Australia's stampeding dinosaurs take a dip

Jan 08, 2013

(Phys.org)—Queensland paleontologists have discovered that the world's only recorded dinosaur stampede is largely made up of the tracks of swimming rather than running animals.

The University of Queensland's (UQ) PhD candidate Anthony Romilio led the study of thousands of small dinosaur tracks at Lark Quarry Conservation Park, central-western Queensland.

Mr Romilio says the 95-98 million-year-old tracks are preserved in thin beds of siltstone and deposited in a shallow river when the area was part of a vast, forested floodplain.

"Many of the tracks are nothing more than elongated grooves, and probably formed when the claws of swimming scratched the ," Romilio said.

"Some of the more unusual tracks include 'tippy-toe' traces – this is where fully buoyed dinosaurs made deep, near vertical scratch marks with their toes as they propelled themselves through the water.

"It's difficult to see how tracks such as these could have been made by running or walking animals.

"If that was the case we would expect to see a much flatter impression of the foot preserved in the ."

Mr Romilio said that similar looking swim traces made by different sized dinosaurs also indicated fluctuations in the depth of the water.

"The smallest swim traces indicate a minimum water depth of about 14 cm, while much larger ones indicate depths of more than 40 cm," Mr Romilio said.

"Unless the water level fluctuated, it's hard to envisage how the different sized swim traces could have been preserved on the one surface.

"Some of the larger tracks are much more consistent with walking animals, and we suspect these dinosaurs were wading through the ."

Mr Romilio said the swimming dinosaur tracks at Lark Quarry belonged to small, two-legged known as ornithopods.

"These were not large dinosaurs," Mr Romilio said.

"Some of the smaller ones were no larger than chickens, while some of the wading animals were as big as emus."

The researchers interpreted the large spacing among many consecutive tracks to indicate that the dinosaurs were moving downstream, perhaps using the current of the river to assist their movements.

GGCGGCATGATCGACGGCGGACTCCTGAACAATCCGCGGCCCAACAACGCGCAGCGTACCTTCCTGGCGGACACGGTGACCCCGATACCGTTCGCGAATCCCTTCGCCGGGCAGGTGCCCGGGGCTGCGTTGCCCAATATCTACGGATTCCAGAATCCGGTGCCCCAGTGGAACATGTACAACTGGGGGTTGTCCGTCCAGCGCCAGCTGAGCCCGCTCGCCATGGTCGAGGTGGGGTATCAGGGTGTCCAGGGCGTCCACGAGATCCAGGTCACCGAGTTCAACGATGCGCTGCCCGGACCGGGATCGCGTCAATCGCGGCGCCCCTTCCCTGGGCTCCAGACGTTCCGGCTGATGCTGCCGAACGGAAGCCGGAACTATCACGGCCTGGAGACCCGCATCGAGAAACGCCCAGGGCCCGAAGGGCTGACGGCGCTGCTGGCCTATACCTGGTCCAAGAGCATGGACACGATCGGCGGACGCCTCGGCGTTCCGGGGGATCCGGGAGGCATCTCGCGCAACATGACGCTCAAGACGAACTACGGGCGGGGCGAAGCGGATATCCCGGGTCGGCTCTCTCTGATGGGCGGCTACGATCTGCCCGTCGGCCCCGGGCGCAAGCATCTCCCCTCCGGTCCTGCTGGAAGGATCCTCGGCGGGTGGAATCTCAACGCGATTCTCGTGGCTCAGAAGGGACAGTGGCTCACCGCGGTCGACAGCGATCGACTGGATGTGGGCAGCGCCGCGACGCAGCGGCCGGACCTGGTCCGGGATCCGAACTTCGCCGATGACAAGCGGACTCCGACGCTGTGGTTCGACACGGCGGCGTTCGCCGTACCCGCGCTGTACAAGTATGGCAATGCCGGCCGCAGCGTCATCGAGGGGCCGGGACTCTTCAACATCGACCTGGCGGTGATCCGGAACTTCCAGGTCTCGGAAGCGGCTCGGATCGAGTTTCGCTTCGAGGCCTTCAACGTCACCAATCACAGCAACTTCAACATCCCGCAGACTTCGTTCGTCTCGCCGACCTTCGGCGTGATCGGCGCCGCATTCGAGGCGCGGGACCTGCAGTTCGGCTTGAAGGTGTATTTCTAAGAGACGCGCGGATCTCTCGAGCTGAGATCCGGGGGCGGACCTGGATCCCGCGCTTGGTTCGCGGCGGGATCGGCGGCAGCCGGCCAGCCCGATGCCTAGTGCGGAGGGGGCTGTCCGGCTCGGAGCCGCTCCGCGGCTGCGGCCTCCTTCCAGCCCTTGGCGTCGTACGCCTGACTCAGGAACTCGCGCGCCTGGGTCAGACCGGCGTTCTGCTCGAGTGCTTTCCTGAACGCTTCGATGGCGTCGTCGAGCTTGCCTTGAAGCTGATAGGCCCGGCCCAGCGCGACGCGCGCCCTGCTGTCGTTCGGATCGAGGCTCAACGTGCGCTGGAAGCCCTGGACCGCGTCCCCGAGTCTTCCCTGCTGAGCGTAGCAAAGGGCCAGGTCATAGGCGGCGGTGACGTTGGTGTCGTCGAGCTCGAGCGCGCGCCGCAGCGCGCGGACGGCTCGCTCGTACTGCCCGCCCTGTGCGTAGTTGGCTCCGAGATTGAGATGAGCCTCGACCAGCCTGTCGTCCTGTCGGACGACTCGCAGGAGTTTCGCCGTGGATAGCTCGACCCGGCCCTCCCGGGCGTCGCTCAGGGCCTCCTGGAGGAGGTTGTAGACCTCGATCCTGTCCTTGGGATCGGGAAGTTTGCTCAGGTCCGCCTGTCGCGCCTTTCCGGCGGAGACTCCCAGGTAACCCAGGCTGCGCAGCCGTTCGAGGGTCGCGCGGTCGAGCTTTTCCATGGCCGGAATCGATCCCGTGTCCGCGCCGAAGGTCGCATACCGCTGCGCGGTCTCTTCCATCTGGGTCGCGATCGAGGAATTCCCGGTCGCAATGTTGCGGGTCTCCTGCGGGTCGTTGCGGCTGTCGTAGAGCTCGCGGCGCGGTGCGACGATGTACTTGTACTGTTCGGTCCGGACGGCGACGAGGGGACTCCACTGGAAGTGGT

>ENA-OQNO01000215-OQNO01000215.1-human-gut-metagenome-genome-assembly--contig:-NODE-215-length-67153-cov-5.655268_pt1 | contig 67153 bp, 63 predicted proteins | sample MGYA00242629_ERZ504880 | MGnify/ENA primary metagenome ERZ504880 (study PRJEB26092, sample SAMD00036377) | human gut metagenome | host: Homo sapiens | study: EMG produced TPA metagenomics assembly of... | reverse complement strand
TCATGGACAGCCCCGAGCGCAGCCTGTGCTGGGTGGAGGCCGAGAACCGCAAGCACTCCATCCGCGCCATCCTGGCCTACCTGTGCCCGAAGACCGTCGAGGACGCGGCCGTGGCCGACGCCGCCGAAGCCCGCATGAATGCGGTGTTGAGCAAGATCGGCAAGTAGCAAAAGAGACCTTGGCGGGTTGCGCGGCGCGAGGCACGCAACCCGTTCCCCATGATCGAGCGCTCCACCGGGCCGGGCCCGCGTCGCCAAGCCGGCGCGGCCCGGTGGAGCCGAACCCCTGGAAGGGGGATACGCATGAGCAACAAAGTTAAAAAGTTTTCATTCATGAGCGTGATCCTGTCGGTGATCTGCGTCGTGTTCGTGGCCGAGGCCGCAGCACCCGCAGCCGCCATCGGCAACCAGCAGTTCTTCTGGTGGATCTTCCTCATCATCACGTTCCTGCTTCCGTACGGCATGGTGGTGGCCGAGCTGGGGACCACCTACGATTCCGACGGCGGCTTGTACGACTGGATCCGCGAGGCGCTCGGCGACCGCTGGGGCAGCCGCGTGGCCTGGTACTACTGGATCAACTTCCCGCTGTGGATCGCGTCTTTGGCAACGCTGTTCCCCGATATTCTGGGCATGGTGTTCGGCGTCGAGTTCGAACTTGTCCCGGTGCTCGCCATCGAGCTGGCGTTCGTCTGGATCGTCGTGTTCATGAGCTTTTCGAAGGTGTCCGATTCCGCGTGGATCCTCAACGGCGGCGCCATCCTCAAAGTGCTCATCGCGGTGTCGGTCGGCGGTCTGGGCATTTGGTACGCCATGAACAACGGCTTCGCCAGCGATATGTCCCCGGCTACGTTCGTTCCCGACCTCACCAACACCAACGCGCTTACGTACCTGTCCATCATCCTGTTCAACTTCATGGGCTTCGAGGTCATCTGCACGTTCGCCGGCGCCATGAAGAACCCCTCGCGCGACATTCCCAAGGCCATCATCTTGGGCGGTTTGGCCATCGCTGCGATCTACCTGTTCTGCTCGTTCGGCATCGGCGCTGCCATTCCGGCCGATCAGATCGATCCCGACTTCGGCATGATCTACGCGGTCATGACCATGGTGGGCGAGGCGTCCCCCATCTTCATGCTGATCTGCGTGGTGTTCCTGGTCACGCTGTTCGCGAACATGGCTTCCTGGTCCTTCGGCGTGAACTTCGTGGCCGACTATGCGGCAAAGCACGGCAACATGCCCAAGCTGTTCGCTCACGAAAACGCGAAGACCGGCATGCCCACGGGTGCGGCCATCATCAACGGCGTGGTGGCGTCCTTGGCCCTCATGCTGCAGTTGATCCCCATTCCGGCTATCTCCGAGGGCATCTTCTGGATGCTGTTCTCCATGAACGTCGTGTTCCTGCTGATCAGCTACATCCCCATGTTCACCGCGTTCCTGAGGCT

Given the likely in water depth, the researchers assume the tracks were formed over several days, maybe even weeks.

Previous research had identified two types of small at Lark Quarry: long-toed tracks (called Skartopus) and short-toed tracks (called Wintonopus).

The UQ scientists found that just like you 'shouldn't judge a book by its cover', you also 'shouldn't judge a track by its outline'.

"3D profiles of 'Skartopus' tracks reveal that they were made by a short-toed trackmaker dragging its toes through the sediment, thereby elongating the tracks," explained Romilio.

"In this context, they are best interpreted as a just another variant of Wintonopus."

Romilio's supervisor and coauthor of the new paper, Dr Steve Salisbury, added that, "3D analysis of the Lark Quarry tracks has allowed us to greatly refine our understanding of what this site represents.

"It is also allowing us to learn more about how these dinosaurs moved and behaved in different environments," Dr Salisbury said.

For the past 30 years, the tracks at Lark Quarry have be known as the world's only record of a 'dinosaur stampede'.

Previous research by Romilio and Salisbury in 2011 also showed the larger tracks at Lark Quarry were probably made by a herbivorous dinosaur similar to Muttaburrasaurus, and not a large theropod, as had previously been proposed.

"Taken together, these findings strongly suggest Lark Quarry does not represent a 'dinosaur stampede'," Romilio said.

"A better analogy for the site is probably a river crossing."